Doctor insights on:
Skin Tags And Colon Polyps
By scope vs. Surgery: If your colon polyps are identified colonoscopically, they can be removed piecemeal by cold biopsy, or cauterized by wrapping a snare around the polyp & adding electricity. Even large polyps can be colonoscopically removed in their entirety by emr (endoscopic mucosal resection). Invasive adenomas, dysplastic polyps, & frank malignancies may require surgery (usually laparoscopic). ...Read more
Not common, but can have different types of colon polyps.
Most common would be juvenile polyp. But cases with family history of familial polyposis will have higher incidence of adenomatous polyps (tubular adenoma).
In addition there are other rare types with various syndromes.
For more scientific info visit- http://www. Ncbi. Nlm. Nih. Gov/pmc/articles/pmc2657698/. ...Read more
Probably not...: But lots of other things can (some benign and others not). Please refer to the many quality answers on healthtap regarding causes of constipation, and approaches to diagnosis and treatment. At 76 years old, evaluation is definitely in order for you--please see your doctor. ...Read more
Fiber and water:
Colon polyps do not cause constipation. However, if you are constipated, you should increase your intake of fiber and water. You may take a fiber laxative like Metamucil and drink enough water daily so that your urine is colorless. For the long term you may try to increase your intake of fiber foods. Consult this site for fiber foods.
http://www. Mayoclinic. Org/healthy-lifestyle/nutrition-and-healthy-eating/in-depth/high-fiber-foods/art-20050948 ...Read more
Yes: A lipoma is a completely benign fatty tumor under the lining of the colon. They are not related to polyps. ...Read more
Is there a way to Prevent colon polyps? Is there a way to lessen chances of them being cancerous? I had 9 polups three agressive types im worried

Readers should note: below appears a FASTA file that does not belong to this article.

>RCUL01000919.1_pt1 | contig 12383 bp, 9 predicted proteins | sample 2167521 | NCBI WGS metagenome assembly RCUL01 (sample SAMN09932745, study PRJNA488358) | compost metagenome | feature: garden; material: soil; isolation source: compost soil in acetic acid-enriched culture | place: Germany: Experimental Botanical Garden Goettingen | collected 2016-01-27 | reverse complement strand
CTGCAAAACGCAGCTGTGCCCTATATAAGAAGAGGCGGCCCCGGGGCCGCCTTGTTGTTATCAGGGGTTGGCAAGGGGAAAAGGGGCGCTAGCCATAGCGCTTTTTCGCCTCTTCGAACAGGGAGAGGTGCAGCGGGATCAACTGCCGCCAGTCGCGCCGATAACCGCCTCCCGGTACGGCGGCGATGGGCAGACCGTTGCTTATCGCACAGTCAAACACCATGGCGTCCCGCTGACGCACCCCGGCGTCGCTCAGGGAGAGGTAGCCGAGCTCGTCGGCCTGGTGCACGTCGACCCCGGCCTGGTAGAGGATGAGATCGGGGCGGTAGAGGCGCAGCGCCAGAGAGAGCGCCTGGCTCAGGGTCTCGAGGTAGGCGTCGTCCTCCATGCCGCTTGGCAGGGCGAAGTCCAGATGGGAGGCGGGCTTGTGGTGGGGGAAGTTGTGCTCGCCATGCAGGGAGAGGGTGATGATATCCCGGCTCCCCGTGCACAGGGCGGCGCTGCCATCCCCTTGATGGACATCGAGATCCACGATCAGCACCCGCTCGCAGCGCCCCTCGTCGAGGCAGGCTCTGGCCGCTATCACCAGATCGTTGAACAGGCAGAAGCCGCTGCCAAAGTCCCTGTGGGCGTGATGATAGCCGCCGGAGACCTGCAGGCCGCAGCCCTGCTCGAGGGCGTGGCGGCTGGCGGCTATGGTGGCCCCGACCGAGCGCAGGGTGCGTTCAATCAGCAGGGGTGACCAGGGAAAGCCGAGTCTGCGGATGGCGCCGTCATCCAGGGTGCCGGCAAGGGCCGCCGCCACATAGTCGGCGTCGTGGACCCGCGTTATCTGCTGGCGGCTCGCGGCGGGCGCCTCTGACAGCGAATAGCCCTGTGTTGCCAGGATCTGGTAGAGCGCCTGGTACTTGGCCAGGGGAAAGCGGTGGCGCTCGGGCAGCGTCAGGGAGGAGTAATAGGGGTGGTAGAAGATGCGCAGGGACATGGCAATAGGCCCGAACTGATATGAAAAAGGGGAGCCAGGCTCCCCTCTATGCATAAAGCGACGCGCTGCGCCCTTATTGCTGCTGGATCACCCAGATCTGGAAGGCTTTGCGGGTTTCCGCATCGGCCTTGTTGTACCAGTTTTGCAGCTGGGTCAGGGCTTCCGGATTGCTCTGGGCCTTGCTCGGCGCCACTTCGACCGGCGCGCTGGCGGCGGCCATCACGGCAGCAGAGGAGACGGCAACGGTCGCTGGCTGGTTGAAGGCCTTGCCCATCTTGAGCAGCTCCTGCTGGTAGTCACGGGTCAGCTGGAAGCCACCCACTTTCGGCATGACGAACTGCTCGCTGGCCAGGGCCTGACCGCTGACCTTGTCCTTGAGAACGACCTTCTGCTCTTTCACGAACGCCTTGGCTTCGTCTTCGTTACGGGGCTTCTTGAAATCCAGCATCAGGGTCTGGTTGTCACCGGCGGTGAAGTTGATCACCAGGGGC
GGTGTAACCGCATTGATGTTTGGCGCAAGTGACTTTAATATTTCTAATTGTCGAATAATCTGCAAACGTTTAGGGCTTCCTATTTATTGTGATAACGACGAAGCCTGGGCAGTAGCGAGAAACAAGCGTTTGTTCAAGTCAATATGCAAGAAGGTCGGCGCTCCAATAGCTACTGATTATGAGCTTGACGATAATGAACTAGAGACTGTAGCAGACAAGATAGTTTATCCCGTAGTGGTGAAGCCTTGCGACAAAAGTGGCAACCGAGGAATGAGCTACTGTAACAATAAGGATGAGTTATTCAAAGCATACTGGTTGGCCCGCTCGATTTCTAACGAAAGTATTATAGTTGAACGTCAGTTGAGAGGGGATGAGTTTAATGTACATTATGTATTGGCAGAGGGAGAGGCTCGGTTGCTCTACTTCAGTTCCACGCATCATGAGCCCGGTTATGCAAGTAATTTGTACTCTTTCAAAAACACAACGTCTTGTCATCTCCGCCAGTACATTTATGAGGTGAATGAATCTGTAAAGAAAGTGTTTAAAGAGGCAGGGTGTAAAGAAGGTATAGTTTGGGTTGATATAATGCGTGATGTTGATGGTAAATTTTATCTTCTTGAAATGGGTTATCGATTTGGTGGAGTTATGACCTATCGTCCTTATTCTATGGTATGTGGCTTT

Colonoscopies: You have to be vigilant in getting colonoscopies yearly or every 2-3 years to follow up and ensure complete removal of new colon polyps. Unfortunately, besides frequent colonoscopies, there is not much else you can do besides eating a high fiber, low fat diet. You must have colonic adenomas, so frequent colonoscopies will decrease your risk of progression to colon cancer. ...Read more
Not typically: On occasion, polyps may infarct, twist on their stalk, bleed, or secrete (villous tumors of the rectum) with resulting "diarrhea." however, most polyps & colon cancers are identified (hopefully) before symptoms develop. Early detection at a smaller polyp size means higher cure rates, lower risk of malignant transformation or invasion, & improved survival before cancer develops. Get a colonoscopy! ...Read more
Prevention is key: Once you have been identified as a person in whom adenomas (pre-cancerous polyps) develop: 1) first remove the polyps; 2) schedule surveillance to rule out new polyp development; 3) prevention by behavior & diet. Current recommendations for the latter include: use of daily low-dose aspirin, weight management, reduction of dietary animal fats, optimized fiber intake, calcium supplementation. ...Read more
Possibly: We don't really know because most people don't get colonoscopies in their 20's. Most people start at age 50 for colon cancer screening. There are some inherited syndromes like Familial Polyposis that predispose someone to polyps, but they are exceedingly rare. The polyp should be biopsied to figure out what type it is, which will be very informative. ...Read more
Some: There are different types of colon polyps. Some will not turn into cancer. But many (adenomatous polyps in particular) have a high likelihood of turning into cancer if not removed. We think that most colon cancers start as polyps. That is why we recommend colonoscopy at age 50. If you have a precancerous polyp, it can be removed before you get cancer. ...Read more
No. ..: ... On the contrary. The smaller the polyp, the less likely it is to be "cancerous". Sessile just means flat (harder to find) versus pedunculated (mushroom-shaped). The precancerous type of polyps are adenomatous and serrated polyps (documented on pathology). Hyperplastic polyps in general are almost always benign and never turn into cancer. ...Read more
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